Print

Print


Conditions were perfect late this afternoon at Park Point for counting
waterbirds on Lake Superior (ignoring the fact that I had to traverse
several snow drifts and overlook huge piles of snow and ice covering the
beach). The lake surface was calm, and visibility was excellent with
crystal clear air quality. There was only one small fishing boat and no
kayaks, jet skis, or float planes in sight, so none of the birds were
disturbed during nearly 3 hours of counting. My grand total of *2,094
Red-necked Grebes* smashed the previous record of 1,213 at Park Point 28
April 2011 (Loon 83:162). The vast majority were found between Lafayette
Square (31st St) and the bus turn around (43rd St). The grebes were mostly
congregated in several huge rafts; they were calling almost continuously,
but very few were diving, so I am confident in this total -- in fact, there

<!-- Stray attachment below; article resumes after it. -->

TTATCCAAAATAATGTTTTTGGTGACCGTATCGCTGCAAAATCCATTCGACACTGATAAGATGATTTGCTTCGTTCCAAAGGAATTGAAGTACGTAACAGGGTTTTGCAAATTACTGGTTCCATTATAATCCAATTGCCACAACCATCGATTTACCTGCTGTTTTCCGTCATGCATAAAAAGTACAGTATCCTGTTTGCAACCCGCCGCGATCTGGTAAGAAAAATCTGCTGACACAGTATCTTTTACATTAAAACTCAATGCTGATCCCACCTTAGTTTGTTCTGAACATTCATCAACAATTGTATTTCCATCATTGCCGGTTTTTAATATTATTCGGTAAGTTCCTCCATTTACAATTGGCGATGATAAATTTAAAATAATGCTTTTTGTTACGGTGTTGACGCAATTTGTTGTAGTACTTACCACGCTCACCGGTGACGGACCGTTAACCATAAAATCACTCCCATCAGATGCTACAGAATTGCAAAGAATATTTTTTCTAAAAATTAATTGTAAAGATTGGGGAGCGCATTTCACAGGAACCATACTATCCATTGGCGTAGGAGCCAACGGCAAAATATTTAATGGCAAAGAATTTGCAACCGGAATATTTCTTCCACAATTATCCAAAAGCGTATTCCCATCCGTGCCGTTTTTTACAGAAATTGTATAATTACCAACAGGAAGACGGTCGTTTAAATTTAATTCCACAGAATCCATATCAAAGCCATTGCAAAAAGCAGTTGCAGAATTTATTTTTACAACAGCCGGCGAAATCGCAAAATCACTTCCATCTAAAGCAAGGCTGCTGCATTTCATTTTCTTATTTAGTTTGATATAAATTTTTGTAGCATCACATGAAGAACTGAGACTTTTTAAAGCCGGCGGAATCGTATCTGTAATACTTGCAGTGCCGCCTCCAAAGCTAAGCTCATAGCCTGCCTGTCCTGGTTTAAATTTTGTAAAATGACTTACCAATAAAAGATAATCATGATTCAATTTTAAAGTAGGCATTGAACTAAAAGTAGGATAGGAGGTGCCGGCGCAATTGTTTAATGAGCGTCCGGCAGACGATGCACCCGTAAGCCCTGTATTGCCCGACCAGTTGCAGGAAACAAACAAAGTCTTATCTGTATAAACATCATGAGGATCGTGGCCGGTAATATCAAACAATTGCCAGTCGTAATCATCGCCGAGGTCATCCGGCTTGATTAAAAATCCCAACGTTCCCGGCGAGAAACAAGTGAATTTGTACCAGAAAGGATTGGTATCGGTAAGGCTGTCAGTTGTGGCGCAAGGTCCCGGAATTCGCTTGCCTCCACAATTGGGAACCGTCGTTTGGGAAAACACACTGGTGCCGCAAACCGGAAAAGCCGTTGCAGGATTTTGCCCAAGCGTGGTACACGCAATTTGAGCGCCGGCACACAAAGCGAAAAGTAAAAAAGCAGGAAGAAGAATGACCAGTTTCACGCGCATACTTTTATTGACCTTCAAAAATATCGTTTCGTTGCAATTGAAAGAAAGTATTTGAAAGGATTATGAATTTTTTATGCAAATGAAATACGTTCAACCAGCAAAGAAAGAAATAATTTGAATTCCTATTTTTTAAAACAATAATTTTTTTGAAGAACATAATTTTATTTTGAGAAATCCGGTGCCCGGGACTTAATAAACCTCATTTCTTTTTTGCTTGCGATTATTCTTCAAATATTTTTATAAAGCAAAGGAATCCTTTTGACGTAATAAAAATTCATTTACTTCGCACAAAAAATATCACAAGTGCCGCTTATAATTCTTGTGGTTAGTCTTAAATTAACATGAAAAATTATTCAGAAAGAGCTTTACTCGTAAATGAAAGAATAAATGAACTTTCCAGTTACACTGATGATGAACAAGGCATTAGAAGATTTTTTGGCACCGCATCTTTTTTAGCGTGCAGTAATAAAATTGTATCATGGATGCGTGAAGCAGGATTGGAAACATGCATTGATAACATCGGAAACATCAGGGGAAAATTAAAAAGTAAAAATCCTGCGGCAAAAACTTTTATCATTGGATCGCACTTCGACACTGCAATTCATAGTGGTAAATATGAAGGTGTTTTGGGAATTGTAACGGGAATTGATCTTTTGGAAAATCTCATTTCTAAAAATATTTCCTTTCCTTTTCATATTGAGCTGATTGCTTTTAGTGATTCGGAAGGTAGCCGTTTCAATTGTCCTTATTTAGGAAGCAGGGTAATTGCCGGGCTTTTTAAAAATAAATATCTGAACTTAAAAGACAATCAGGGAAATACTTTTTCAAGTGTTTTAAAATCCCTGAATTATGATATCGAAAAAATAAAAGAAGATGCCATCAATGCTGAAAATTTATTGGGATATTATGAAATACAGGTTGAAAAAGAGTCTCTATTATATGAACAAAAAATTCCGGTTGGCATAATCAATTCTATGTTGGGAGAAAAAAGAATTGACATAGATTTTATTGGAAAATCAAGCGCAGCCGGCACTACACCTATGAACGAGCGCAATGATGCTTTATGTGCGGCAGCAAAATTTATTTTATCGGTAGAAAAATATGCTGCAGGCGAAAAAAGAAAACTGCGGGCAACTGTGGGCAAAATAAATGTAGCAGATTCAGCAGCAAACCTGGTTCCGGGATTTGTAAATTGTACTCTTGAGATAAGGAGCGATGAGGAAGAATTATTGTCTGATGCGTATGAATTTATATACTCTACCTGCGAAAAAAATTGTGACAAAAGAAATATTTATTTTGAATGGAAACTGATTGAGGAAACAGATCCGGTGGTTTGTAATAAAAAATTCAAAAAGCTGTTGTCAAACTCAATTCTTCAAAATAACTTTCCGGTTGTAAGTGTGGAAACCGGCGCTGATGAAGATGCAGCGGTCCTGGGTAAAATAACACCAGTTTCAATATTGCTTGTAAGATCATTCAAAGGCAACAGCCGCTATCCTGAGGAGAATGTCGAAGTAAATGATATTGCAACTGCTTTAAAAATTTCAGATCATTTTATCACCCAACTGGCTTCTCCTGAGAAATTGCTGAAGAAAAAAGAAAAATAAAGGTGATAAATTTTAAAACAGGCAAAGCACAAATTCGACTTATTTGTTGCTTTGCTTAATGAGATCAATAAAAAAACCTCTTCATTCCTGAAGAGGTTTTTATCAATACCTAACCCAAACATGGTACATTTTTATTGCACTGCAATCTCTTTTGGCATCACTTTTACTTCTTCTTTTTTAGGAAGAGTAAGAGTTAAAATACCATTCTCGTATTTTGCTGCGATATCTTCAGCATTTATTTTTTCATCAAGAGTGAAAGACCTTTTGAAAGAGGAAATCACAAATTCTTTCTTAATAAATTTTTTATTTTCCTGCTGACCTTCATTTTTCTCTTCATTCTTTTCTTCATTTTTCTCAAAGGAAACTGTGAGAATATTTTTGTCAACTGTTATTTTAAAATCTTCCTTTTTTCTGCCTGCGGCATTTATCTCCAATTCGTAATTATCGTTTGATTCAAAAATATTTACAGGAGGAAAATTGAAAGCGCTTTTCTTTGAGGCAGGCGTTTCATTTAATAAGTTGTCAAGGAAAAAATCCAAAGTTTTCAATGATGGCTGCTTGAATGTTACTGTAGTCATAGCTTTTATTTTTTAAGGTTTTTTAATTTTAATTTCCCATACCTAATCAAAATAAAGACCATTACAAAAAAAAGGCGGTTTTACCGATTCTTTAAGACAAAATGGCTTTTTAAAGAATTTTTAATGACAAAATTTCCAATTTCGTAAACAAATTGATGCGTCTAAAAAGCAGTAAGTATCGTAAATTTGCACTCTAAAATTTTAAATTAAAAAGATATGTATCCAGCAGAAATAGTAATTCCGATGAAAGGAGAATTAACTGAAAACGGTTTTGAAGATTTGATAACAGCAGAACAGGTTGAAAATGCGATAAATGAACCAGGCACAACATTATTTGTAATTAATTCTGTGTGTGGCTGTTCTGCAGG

were several hundred more birds that were too far away to identify and some
(most?) were probably Red-neckeds. Earlier this week, I surveyed the same
Park Point locations twice and found very few grebes, so there must have
been a huge influx of Red-necked Grebes within the past 24 to 48 hours.

Less than 100 Horned Grebes were found today; their numbers are expected to
increase dramatically when the smelt start running in earnest. More than
2,000 diving ducks (Aythya sp. and goldeneyes) were also counted at Park
Point today. Three Red-throated Loons in alternate plumage and a
Long-tailed Duck were observed from Lafayette Square.

-- 
Peder H. Svingen
Duluth, MN
[log in to unmask]